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Culture

White Night Melbourne

Image: Jen Armour
Image: Jen Armour

Music, film, food, art and light. For 12 straight hours the city of Melbourne was awash with extravagant celebrations of Melbourne’s culture during the White Night Festival from 7pm Saturday 23rd to 7am Sunday 24th February.

Inspired by the Nuit Blanche initiative that begun in Paris, 2002, the city of Melbourne was transformed into a festival of light and music to celebrate our vibrant arts culture. Swanston Street is notorious for tightly packed trams and people constantly roaming its extensive avenue. However, the White Night Festival brought a whole new level to the meaning of lack of personal space. The atmosphere was electric throughout the night and the senses of sight and sound were overwhelmed.

The program of the festival was just as impressive as the decorative light effects sprayed on the front of Flinders Street Station, transforming its normally yellow complexion to a richly decorated exotic palace. Flinders Street Station became the main music stage for the bands throughout the night, highlighted by the much anticipated The Cat Empire. Performing at 2am, the crowd was at its peak to witness the unique blend of hip-hop, reggae and jazz. Melbourne’s mixed and diverse culture was creatively expressed through the remarkable range of music that was on offer. The Sidney Myer Music Bowl sung the classical tunes of Mozart and Mahler, Degraves Street became the jazz precinct for the night whilst Flinders Street pumped out Bollywood with Bombay Royale.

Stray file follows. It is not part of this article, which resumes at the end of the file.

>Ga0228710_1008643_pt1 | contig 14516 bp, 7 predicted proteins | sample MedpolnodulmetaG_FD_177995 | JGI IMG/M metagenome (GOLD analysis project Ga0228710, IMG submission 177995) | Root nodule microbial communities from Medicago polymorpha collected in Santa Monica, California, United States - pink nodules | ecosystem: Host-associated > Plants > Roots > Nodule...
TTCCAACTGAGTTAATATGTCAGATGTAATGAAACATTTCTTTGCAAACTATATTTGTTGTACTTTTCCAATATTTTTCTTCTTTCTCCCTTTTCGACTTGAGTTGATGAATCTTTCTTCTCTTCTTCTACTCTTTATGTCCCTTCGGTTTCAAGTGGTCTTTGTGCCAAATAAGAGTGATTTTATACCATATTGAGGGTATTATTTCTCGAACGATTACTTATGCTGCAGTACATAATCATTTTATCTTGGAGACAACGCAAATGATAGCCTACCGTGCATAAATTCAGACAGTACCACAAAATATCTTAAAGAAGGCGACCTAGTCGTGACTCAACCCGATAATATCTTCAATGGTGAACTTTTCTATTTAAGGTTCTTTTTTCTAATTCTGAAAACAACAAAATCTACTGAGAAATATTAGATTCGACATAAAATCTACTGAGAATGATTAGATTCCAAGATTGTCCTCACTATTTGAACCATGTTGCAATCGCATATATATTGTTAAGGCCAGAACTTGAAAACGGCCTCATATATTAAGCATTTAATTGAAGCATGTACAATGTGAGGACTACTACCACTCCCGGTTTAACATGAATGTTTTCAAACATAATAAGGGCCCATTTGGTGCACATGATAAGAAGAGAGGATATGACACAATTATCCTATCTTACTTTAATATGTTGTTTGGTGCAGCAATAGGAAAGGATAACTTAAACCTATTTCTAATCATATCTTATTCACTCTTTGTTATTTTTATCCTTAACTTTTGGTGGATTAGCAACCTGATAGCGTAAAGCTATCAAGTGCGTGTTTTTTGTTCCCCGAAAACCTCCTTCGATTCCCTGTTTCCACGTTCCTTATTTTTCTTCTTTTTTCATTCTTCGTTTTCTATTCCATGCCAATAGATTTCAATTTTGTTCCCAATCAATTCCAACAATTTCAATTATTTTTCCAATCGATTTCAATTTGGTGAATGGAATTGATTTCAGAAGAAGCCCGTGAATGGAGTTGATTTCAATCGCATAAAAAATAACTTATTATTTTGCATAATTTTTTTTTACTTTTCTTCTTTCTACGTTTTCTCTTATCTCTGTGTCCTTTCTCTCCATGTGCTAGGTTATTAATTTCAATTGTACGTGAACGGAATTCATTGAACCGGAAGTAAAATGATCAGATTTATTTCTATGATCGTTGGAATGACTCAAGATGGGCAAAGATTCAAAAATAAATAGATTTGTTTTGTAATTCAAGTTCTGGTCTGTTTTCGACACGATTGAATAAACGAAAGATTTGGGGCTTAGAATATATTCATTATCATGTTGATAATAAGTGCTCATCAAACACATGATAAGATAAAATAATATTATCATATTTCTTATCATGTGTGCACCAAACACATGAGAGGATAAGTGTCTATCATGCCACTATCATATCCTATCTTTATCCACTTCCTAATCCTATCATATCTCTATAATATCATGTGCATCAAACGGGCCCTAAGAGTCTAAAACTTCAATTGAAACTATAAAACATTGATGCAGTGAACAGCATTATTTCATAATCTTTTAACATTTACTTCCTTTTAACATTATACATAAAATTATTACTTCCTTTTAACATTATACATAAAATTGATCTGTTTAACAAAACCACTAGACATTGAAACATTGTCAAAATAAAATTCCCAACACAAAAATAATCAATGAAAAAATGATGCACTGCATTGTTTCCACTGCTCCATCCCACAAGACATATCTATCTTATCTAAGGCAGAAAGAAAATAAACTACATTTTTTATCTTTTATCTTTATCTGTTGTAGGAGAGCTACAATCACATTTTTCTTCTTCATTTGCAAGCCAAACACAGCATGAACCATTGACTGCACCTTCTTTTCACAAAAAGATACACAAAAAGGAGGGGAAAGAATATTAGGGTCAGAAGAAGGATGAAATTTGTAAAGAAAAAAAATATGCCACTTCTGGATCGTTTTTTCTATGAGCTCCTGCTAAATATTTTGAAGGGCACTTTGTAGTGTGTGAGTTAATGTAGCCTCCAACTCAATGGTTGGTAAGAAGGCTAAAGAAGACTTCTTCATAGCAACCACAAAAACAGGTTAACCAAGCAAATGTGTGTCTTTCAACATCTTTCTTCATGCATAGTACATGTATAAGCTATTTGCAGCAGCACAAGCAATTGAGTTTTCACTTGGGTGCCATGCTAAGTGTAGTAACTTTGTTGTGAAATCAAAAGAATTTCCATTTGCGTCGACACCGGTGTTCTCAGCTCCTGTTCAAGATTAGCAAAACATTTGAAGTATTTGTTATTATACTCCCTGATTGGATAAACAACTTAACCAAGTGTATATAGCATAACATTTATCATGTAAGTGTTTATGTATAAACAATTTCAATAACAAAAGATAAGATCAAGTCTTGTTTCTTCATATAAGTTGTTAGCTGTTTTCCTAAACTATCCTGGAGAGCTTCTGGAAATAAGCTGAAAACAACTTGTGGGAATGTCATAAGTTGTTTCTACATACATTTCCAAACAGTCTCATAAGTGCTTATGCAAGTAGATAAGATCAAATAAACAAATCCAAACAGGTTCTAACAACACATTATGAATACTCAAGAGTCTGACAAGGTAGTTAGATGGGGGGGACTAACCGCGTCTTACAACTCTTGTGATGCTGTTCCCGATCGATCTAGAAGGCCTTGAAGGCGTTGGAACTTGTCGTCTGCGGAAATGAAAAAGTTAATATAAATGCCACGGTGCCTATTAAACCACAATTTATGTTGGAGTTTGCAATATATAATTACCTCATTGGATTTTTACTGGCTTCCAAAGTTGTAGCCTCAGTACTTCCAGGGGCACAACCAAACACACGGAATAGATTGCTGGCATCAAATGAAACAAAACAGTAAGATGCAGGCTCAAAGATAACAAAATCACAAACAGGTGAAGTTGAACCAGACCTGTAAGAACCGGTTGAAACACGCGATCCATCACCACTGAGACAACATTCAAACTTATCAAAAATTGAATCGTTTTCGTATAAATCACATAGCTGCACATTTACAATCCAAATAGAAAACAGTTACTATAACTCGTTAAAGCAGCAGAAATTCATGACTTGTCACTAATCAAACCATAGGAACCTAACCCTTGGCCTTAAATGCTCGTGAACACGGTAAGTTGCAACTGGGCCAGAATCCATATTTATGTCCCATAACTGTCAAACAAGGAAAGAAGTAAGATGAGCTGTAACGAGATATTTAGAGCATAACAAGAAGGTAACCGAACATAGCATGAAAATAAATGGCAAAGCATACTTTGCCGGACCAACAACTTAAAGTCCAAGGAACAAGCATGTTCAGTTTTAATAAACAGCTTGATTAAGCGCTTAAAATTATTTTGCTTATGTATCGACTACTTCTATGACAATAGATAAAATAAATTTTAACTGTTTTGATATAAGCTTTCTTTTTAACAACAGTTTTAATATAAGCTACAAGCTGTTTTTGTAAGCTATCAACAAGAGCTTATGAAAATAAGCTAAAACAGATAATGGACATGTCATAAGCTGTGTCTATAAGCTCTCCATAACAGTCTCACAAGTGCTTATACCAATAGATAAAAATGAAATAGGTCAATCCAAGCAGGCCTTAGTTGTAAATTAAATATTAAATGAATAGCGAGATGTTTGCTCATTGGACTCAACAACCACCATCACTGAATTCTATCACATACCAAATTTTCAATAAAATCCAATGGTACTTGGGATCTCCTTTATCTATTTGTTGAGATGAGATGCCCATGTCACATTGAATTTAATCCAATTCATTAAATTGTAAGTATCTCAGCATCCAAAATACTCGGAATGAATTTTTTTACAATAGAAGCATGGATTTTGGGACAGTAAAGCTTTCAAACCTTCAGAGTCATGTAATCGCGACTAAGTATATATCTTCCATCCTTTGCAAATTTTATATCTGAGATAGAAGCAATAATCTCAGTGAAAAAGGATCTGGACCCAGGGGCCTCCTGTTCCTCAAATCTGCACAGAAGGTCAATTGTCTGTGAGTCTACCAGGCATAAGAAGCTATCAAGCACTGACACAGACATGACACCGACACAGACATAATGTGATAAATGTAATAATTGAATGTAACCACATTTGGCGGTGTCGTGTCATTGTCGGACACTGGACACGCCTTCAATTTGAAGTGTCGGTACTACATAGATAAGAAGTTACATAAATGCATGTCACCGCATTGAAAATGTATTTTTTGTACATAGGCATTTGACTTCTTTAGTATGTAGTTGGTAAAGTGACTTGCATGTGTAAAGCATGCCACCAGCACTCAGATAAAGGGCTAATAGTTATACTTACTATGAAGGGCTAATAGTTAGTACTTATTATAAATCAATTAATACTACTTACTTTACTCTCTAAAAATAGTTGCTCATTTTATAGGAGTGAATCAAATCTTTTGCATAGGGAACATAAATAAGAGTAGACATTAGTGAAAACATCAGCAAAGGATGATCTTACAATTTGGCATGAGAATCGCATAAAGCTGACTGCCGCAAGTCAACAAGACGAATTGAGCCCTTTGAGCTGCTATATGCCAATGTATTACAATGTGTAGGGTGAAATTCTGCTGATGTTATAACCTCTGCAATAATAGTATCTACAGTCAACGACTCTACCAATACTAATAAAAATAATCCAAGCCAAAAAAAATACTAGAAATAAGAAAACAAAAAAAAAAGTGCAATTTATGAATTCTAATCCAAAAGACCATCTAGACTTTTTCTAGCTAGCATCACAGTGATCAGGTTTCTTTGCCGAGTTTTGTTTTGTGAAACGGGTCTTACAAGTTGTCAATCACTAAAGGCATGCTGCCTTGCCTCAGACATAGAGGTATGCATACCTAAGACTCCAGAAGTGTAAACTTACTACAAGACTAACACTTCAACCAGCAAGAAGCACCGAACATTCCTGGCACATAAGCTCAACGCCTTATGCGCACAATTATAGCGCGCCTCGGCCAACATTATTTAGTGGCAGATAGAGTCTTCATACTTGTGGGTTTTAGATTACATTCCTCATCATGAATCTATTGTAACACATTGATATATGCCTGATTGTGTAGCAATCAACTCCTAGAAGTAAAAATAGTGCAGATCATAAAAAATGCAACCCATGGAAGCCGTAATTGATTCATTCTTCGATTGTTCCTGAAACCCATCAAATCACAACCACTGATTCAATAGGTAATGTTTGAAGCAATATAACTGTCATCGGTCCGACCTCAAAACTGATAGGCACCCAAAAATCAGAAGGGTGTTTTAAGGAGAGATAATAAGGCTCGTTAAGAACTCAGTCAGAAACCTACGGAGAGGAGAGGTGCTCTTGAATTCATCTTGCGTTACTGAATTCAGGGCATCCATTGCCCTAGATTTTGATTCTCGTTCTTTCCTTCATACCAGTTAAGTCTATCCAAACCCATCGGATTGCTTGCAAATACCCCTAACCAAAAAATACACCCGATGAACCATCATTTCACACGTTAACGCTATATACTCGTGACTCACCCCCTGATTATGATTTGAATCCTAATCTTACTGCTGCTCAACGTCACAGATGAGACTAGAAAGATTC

With mirror balls suspended above Federation Square, the scene for an all night dance floor was set. Professional dancers from a variety of dance styles, such as Zumba, Swing, Bollywood, Salsa, West African, Disco and Thriller, took to the stage to teach everyone a few moves (and some sound effects too in the West African dance) from each genre.

If the madness of people shoulder to shoulder dancing, jumping, screaming and moshing didn’t quite appeal, then the Arts Centre, The National Gallery of Art, and the State Library offered a more tranquil atmosphere. The giant foam structure in the National Gallery, created by French artist Michel Blazy, filled the Great Hall with lighter-than-air foam floating up to the stained glass window roof.  The newly renovated Arts Centre had ghost tours all night, and the State Library had an intriguing trio of the Exaudi Youth Choir’s Night Songs, Dean Frenkel’s Magic Sounds and Claire Patti’s Harp and Voice that exploited the angelic acoustics of the library’s dome room.

Every corner of the city was lit up rendering the night with a magical quality. The light show on the Yarra River illuminated the huge outdoor sculpture park along Birrarung Marr, creating an exceptional display of gargantuan creatures.

The inaugural White Night Festival concluded with the Singing in the Sunrise parade at 6:30am. This truly was a beautiful way to end the party, as the Exaudi Youth Choir and the Parade Band performed on the Princes Bridge, with the backdrop of the gorgeous orange glow of the sunrise and the early morning hot air balloons sailing over the city. The decent handful of people who courageously, and mostly drunkenly, stayed right until the end followed the Parade Band to Flinders Street Station where the band openly adhered to the public’s chant for, “One more song”, which turned into about 10 more by the end!

Having conquered the full 12 hours of the White Night Melbourne Festival, I can say that every minute was filled with excitement and fun. Even the usually simple task of walking up Swanston Street was an adventure; the challenge to maneuver through the swarm of people and street performers. The Cat Empire, my personal highlight of the night, embodied the party atmosphere of the festival and the remarkable power that music entails; being able to bring together the community of Melbourne to celebrate our amazing arts culture .

Melissa Liberatore

The author Melissa Liberatore

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